This Week in Lifelogging: Designing QS Experiments, Untracking Yourself and The Misfit Shine

This Week in Lifelogging: Designing QS Experiments, Untracking Yourself and The Misfit Shine 3

Designing QS Experiments

Maybe you never had to design an experiment in school, or maybe, you don’t really remember how to go about it. This article is a detailed account of how anyone can design and implement their own QS experiments. “The best way to find out if the cause-effect relationship between X and Y exists for you is to conduct your own personal, Quantified-Self experiment.”

Read more: Quantified Self How-To: Designing Self-Experiements 

 Activity Tracking with Misfit Shine

Another activity tracking device has hit the market, The Shine. “Misfit Shine is an elegant, all-metal activity tracker that you can sync with your smartphone just by placing it on your phone screen. Find out how active you are every day, and set goals to become more active.” The device launched on the crowd-funding site indiegogo and is expected to be available in March, 2013.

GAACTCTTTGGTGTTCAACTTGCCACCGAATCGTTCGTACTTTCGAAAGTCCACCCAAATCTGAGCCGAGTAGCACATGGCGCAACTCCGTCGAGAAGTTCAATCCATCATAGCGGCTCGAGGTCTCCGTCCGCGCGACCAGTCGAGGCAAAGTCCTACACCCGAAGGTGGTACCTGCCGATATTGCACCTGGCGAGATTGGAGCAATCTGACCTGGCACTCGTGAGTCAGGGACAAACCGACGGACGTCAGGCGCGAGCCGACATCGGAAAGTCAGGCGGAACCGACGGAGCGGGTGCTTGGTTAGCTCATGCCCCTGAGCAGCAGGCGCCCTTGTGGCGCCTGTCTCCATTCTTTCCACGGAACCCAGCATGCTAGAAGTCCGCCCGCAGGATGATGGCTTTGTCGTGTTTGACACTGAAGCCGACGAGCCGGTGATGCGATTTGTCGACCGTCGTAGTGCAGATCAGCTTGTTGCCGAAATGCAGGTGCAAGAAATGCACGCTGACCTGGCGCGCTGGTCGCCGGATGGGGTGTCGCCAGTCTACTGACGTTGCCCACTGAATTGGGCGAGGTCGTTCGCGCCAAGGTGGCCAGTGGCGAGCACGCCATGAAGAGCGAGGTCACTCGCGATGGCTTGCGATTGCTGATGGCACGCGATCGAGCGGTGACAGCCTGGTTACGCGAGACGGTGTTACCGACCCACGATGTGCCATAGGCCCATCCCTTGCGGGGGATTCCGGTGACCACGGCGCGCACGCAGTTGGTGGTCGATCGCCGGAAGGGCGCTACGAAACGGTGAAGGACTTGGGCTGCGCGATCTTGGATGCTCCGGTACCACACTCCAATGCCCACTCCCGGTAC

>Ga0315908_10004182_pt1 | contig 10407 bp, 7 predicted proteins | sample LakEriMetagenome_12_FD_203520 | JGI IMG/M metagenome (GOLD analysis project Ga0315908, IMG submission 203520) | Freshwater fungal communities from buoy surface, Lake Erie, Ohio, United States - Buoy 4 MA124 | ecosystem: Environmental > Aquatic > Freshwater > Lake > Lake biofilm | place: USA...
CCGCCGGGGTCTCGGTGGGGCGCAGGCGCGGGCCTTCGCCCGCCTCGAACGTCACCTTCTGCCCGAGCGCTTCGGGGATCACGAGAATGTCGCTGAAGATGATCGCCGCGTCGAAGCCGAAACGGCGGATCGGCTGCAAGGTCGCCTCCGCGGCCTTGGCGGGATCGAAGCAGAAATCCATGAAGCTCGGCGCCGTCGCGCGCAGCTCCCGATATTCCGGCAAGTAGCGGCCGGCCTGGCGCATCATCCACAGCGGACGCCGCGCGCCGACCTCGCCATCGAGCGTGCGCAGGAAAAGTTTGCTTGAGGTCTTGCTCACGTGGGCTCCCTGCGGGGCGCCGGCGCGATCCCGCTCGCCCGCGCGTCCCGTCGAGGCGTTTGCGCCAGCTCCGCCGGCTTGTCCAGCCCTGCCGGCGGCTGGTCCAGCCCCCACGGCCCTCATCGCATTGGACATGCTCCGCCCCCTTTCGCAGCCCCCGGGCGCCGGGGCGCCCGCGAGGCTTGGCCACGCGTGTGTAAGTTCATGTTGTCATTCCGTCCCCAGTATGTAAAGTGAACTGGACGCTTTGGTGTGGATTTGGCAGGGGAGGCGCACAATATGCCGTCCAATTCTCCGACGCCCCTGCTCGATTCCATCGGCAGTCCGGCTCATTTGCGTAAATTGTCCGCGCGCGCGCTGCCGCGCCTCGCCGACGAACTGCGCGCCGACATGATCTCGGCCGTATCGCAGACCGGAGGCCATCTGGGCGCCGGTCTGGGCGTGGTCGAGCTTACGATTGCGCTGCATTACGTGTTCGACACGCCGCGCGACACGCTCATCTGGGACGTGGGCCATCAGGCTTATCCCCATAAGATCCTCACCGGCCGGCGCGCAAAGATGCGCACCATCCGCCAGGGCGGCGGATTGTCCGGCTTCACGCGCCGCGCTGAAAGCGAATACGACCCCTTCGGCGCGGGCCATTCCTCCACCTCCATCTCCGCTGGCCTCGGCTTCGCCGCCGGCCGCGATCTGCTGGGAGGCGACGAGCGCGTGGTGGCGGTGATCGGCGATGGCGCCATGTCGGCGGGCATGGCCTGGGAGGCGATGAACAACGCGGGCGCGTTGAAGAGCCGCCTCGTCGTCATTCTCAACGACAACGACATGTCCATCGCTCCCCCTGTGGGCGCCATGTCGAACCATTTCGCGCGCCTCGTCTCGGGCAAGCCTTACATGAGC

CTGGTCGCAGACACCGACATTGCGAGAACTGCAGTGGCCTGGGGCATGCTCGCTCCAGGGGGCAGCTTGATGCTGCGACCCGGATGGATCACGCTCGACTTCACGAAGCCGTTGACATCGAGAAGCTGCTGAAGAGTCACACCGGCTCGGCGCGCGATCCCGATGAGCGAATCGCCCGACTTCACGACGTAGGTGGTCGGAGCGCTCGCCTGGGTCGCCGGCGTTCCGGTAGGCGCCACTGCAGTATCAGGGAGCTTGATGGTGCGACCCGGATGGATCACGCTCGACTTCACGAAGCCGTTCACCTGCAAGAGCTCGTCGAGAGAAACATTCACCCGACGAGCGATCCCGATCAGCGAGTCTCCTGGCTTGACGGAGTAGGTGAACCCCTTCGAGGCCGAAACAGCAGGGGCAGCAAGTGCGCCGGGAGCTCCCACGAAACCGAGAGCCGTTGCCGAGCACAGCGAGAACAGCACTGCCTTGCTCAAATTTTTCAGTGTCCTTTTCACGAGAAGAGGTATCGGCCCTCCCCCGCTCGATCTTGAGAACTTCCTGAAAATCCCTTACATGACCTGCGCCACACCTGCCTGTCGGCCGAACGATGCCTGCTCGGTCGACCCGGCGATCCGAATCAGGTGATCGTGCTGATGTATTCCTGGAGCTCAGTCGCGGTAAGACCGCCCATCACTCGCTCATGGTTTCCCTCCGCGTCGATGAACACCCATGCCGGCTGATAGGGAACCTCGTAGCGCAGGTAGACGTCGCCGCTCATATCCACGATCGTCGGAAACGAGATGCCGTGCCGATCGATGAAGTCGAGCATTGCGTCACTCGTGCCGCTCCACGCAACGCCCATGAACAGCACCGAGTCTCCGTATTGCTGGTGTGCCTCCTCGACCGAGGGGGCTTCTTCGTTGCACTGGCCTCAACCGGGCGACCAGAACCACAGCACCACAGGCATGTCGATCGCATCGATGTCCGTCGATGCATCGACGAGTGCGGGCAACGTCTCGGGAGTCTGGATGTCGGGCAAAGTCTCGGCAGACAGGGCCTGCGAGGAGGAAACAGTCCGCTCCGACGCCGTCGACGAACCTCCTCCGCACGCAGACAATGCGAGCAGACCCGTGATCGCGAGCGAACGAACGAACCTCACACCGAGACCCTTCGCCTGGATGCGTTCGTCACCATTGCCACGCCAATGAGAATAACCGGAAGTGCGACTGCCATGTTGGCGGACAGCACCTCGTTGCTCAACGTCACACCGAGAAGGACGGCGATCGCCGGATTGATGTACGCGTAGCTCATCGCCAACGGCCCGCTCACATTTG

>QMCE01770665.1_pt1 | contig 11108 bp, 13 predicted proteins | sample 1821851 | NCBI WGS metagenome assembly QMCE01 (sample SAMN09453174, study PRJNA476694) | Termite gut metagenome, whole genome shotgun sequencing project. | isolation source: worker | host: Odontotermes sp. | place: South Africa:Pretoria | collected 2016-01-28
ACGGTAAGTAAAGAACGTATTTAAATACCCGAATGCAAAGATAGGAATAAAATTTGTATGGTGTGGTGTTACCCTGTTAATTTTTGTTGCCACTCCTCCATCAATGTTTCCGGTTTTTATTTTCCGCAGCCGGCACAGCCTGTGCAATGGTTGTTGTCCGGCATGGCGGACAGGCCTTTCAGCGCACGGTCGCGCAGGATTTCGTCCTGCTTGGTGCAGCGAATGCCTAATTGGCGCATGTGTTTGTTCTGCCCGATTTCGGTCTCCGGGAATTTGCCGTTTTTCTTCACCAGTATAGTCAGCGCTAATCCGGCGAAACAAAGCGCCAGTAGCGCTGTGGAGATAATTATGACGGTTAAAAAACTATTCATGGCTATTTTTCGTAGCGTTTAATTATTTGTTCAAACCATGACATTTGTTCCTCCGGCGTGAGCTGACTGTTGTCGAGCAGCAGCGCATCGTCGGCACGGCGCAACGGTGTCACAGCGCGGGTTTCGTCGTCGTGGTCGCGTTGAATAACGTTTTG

Read more: Misfit Shine: an elegant, wireless activity tracker

What the consultancies think we should know about QS

The consultancies are getting into QS, a good indication that the masses will soon be embracing the movement. “The obsessions of today’s data geeks will become mainstream issues for the majority of people in tomorrow’s world.” Here’s an overview of quantified self from Ernest & Young.

Read more: Five things you need to know about the quantified self

Stressing about self-tracking

Does self-tracking stress you out? This blog post suggests that tracking certain aspects of life is unnecessary and that we should do things, like exercise and spending time with family, simply because we enjoy them. “That’s why we do things, not because we want numbers to get better. The numbers are meaningless, arbitrary, limiting, narrow, and without heart.” PersonalIy, I find measurement to be a motivating factor in a decision to do something, although not the factor; There’s something quite satisfying about seeing results laid out before you. What are your thoughts? Are the numbers meaningless?

SEE ALSO:  July 2013 round-up: This week in lifelogging

Read more: Untrack: Letting go of the stress of measuring